Strategy

  • Connect with and support community leaders – a significant portion of our project is the depth of community leadership. Those are the folks that are going to drive it. People may like the idea, but they will actually do it because they trust the leadership
  • Character lending and character investing. We are rooting the process in engagement with the local community leaders.
  • Provide technical support and awareness about a new financing structure
  • Change attitudes: there is a gap in how we look at funding. Communities will look to government or grants, investments and then on the other hand they look for the market to invest in areas that are way outside of the community, mutual funds, investment markets in New York and Toronto, etc. (4.4$ billion a year leaves AB RSPs and most of that goes out into these financial mechanisms which are impersonal and not connected to the local community)
    • Investing versus fundraising
    • Building up local expertise versus relying on outsiders
  • Connect pilot projects with other resources

We find that unleashing local capital is right in the middle of those two perspectives of funding (i.e. in between seeking government grants and private markets)

  • Rotary clubs are built by local people who are local business leaders with an interest to support the local community
  • You can look at grants but also invest locally
  • Rediscovering that capacity again is very interesting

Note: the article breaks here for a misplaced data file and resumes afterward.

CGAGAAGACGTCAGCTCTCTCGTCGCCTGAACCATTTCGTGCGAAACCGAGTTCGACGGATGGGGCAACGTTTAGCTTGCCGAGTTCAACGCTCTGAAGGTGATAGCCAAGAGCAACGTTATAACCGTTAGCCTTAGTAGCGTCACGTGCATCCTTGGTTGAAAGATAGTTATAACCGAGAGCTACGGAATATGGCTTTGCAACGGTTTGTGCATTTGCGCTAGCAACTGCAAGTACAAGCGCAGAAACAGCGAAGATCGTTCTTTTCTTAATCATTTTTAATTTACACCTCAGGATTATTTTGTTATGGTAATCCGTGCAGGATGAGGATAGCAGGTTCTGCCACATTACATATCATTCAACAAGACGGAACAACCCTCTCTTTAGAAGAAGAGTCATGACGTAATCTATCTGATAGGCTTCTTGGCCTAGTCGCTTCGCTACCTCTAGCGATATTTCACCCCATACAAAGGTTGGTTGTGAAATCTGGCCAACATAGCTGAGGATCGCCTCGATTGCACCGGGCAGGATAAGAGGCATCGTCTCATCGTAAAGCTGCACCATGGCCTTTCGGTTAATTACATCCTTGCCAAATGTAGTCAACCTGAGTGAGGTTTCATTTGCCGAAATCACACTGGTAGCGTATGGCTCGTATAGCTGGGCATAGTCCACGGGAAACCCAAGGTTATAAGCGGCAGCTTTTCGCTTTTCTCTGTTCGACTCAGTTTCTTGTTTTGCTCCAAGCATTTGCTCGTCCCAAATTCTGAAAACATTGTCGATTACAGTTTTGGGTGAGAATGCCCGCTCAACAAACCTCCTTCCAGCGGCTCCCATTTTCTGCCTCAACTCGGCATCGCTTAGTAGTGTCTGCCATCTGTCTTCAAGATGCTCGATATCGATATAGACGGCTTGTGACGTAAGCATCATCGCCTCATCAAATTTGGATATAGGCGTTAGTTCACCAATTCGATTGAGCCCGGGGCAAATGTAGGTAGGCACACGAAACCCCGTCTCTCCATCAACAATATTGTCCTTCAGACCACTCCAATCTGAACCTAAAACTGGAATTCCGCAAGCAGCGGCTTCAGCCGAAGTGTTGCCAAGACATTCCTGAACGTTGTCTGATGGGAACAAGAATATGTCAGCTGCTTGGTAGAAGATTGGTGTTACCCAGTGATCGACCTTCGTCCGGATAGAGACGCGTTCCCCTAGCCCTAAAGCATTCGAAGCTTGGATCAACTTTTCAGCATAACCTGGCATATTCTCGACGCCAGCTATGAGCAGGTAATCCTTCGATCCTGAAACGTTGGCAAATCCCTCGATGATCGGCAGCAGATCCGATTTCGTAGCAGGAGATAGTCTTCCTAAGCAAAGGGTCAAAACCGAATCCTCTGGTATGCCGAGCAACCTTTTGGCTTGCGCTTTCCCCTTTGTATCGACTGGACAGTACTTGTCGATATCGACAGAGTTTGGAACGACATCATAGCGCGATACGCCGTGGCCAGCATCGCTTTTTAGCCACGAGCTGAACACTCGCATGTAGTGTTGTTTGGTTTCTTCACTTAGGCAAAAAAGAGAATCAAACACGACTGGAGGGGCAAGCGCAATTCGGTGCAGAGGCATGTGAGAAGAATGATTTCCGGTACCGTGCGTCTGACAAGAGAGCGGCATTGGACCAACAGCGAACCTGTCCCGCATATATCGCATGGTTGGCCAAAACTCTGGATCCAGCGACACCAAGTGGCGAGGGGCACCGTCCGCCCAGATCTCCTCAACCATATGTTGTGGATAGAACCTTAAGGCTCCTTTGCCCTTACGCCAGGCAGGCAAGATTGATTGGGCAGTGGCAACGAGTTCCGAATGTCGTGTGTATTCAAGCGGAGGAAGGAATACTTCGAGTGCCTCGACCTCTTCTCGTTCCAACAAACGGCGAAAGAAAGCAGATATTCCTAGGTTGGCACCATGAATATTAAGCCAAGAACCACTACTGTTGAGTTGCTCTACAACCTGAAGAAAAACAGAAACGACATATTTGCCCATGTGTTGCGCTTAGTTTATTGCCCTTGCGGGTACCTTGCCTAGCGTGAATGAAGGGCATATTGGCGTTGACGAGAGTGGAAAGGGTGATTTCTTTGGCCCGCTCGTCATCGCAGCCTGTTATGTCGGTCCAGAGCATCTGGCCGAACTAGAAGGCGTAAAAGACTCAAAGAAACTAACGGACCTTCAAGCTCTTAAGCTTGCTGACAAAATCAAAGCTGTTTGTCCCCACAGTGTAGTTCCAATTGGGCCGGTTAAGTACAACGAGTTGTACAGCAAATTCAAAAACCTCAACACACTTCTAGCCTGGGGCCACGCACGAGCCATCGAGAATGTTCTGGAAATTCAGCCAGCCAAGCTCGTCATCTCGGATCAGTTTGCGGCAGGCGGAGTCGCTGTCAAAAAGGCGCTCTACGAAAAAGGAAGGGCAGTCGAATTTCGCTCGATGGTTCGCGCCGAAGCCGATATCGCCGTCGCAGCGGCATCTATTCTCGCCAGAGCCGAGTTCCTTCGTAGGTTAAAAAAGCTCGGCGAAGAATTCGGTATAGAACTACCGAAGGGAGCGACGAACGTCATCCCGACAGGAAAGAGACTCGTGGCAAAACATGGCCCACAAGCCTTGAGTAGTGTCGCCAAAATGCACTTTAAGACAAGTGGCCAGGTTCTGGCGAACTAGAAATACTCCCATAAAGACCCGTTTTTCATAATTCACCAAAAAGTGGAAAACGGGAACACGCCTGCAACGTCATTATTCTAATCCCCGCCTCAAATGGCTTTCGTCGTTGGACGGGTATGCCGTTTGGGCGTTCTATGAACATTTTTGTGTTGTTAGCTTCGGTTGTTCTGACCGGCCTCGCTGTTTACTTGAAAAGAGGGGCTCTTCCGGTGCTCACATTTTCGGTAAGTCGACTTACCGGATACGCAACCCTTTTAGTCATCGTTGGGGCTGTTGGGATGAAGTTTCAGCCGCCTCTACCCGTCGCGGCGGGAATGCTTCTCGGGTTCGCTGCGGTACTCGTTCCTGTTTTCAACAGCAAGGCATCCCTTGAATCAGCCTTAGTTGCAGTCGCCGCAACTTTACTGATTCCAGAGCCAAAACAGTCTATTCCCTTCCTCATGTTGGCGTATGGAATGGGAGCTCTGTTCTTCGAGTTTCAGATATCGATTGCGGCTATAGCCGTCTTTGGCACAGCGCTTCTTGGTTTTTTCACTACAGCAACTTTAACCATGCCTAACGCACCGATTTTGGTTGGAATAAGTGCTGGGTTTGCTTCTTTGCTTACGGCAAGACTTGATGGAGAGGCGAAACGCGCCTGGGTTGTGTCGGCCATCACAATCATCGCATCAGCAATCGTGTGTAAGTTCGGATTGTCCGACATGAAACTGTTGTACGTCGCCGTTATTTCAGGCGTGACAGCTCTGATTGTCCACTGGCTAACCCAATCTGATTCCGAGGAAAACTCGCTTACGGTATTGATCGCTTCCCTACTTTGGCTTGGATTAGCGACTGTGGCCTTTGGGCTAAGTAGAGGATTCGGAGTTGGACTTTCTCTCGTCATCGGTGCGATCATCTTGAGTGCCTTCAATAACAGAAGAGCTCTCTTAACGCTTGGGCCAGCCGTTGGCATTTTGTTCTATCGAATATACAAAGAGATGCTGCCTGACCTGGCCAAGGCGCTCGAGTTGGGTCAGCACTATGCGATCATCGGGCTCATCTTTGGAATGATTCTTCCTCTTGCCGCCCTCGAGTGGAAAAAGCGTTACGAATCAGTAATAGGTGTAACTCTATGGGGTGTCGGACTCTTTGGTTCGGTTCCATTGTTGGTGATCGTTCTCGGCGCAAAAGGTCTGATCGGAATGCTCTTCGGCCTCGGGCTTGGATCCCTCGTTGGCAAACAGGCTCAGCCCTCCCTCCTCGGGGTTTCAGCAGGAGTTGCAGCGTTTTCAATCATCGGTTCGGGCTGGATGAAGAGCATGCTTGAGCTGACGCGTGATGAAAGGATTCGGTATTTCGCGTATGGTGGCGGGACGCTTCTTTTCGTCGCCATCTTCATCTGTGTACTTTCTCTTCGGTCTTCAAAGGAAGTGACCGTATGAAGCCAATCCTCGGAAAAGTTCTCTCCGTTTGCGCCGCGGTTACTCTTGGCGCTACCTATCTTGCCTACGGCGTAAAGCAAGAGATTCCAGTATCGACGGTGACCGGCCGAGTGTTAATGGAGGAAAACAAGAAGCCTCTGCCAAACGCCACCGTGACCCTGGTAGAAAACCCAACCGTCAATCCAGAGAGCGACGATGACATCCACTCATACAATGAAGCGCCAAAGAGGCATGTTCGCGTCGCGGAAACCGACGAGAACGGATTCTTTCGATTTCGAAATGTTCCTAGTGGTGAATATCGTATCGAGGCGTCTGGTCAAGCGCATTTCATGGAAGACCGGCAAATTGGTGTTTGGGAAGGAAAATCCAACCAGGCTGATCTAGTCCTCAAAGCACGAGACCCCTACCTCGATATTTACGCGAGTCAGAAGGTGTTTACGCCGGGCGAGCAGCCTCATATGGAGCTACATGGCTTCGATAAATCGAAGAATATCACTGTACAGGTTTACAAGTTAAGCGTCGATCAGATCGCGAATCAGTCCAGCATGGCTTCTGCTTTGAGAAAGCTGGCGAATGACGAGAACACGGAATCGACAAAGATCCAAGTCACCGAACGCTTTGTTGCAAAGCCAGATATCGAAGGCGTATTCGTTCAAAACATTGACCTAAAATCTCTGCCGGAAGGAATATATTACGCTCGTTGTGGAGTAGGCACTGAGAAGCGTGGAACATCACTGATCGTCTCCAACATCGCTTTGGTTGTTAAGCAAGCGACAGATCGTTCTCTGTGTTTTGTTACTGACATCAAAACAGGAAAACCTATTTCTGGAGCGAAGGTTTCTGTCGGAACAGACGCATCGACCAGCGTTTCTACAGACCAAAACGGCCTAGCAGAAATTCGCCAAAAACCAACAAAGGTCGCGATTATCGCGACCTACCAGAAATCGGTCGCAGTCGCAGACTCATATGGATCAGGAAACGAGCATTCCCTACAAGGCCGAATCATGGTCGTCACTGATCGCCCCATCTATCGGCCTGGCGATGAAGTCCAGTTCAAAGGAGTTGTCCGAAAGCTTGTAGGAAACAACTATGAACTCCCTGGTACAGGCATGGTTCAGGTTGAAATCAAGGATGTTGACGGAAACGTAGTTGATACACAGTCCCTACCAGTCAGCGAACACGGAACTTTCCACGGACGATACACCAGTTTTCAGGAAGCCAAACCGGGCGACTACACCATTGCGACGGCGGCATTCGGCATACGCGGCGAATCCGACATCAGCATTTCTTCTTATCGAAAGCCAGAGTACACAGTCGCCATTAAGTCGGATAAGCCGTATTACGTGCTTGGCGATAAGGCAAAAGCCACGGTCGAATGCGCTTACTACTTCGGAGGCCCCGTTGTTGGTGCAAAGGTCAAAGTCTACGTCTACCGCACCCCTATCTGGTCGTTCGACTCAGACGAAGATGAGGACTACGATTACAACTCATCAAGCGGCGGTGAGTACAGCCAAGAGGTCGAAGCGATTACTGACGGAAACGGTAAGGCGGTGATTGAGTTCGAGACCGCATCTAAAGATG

• Building that expertise within the community, rather than relying on outside expertise, people that have no interest in what happens inside, on the ground

An Opportunity Development Co-operative meets the need for its members to invest in local business development, provide financing to local entrepreneurs, and facilitate community ownership of key economic infrastructure, and strengthen the local economy

The key role here is the facilitation, who takes the project forward?

If you can combine local social capital with place based engagement, and community based financing for opportunity development, then the opportunity is developed. These are the areas that we look for moving forward.

Another term we used is Community Hall Building or “Barn Raising in the 21st Century”

  • This is not actually new, this is actually how communities formed in the first place
  • Now our target is rural communities for the most part
  • The money was there but it was really the social capital and social equity that created this in the first place

Peter Couchman from the Plunkett Foundation in the UK

  • Some of the work we are talking about here was started with re-vitalization of rural communities in the UK
  • When you approach a community experiencing downturn, they have hope. Someone will come in and start the businesses again to go forward (you can just wait and that will happen)
  • There are other folks that are on despair. Communities are often divided in this way. Some people are just waiting for the doors to close
  • There is also a group that wants to move forward. What we found is that oftentimes, this group is often not composed of community officials. These people have a vision, a focus, and this often spreads

Case Studies:

Westlock Terminals

Thirteen years ago, this grain terminal was bought out by Agricorps, who wanted to shut this terminal down. As a response, complaints came out to the competition bureau and the group tried to find private buyers but without luck.

  • had support from community to form coop
  • raised target of 1.2 million dollars
  • the investment came from all across the board